Object. Treatments for brain abscesses have typically involved invasive craniotomies followed by debridement. These methods often require large incisions with vast exposure and may be associated with high morbidity rates. For supraorbital lesions of the anterior and middle cranial fossa, minimally invasive craniotomies may limit exposure and decrease surgically related morbidity while allowing adequate debridement and decompression. The authors report their experience in treating frontal epidural abscesses in pediatric patients through minimally invasive supraciliary craniotomies over a 4-year period. Methods. Three pediatric patients with frontal epidural abscesses underwent minimally invasive debridement procedures. Each procedure consisted of a supraciliary incision and a small craniotomy to expose the abscess. All patients underwent pre- and postoperative radiological evaluation including computed tomography and magnetic resonance imaging. Data were collected on preoperative characteristics, operative management, and postoperative outcomes. Results. Two patients were male and 1 patient was female. The ages of the patients ranged from 6 to 10 years (mean 8 years). A frontal abscess was diagnosed in all patients, and all were treated surgically without perioperative complications. Microbes cultured postoperatively included methicillin-resistant Staphylococcus aureus in 2 patients and Staphylococcus viridans in 1 patient. The mean follow-up duration was 12.3 months. No neurological or vascular complications were noted during follow-up. All patients were treated with antibiotics postoperatively and experienced resolution of symptoms and excellent outcomes. Conclusions. Frontal epidural abscesses can be adequately and safely debrided via a minimally invasive supraciliary craniotomy. This approach has a cosmetic benefit and may decrease approach-related morbidity.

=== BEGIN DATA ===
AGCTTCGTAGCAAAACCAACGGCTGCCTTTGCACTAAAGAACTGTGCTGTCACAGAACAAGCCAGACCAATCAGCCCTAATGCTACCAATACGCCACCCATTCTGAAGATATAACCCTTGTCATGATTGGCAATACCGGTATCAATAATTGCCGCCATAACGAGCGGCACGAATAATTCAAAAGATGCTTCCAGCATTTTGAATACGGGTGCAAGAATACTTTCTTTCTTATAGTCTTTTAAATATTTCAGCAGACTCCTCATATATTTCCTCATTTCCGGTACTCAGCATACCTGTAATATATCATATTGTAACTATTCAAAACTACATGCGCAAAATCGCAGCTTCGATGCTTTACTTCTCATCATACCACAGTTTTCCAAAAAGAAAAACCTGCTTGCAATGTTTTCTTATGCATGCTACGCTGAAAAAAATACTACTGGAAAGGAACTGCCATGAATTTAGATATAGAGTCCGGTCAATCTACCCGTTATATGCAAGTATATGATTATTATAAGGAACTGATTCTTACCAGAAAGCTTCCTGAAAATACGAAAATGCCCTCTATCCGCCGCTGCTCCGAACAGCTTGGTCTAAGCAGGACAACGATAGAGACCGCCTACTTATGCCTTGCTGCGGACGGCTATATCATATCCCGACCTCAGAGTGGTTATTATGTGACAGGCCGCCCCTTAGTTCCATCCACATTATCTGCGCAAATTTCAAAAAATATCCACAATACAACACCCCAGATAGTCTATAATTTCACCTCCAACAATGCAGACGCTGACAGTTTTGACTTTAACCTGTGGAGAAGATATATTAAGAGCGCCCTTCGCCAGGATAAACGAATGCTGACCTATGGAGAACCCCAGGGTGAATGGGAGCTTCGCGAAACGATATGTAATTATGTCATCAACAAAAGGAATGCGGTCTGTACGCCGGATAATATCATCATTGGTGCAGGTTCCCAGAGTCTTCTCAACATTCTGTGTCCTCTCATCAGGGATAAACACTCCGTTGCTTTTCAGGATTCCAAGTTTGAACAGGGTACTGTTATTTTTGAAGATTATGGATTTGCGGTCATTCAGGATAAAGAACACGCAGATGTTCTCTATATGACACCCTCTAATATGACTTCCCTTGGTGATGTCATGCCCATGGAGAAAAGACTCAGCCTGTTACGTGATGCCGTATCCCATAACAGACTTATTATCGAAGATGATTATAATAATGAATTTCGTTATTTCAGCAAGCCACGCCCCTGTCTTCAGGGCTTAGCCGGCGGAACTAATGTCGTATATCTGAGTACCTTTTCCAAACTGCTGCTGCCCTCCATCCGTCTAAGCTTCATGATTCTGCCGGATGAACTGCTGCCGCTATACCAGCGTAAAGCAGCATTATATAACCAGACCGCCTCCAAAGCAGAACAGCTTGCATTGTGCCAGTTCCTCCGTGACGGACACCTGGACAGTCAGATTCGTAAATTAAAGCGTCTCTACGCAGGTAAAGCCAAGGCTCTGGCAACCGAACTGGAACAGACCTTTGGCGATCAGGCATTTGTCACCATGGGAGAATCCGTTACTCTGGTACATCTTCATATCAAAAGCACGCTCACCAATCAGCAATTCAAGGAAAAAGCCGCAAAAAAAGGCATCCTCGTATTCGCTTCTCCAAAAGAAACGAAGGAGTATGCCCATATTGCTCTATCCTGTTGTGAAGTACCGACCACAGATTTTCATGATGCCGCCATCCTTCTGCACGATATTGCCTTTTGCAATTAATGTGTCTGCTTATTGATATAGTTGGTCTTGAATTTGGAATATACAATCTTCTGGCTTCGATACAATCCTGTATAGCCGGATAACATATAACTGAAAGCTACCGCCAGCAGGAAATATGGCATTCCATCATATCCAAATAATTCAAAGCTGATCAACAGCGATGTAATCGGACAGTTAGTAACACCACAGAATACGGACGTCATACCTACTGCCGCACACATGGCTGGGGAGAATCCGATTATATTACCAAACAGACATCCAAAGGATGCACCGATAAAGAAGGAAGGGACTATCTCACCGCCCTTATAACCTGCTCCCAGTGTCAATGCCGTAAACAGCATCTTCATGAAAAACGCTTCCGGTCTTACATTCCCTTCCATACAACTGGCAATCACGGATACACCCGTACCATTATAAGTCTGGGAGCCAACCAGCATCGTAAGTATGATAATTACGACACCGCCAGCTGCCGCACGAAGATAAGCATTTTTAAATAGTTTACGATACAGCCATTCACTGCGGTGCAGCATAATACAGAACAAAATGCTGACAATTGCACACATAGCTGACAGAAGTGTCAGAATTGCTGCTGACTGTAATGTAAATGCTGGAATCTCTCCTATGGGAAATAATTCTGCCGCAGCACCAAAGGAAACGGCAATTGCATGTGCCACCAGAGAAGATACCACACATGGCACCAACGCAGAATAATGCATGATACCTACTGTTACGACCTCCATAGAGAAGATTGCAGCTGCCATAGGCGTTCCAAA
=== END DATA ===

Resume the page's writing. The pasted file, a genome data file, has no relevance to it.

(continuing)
- Brain abscess
- Minimally invasive supraciliary keyhole craniotomy
ASJC Scopus subject areas
- Clinical Neurology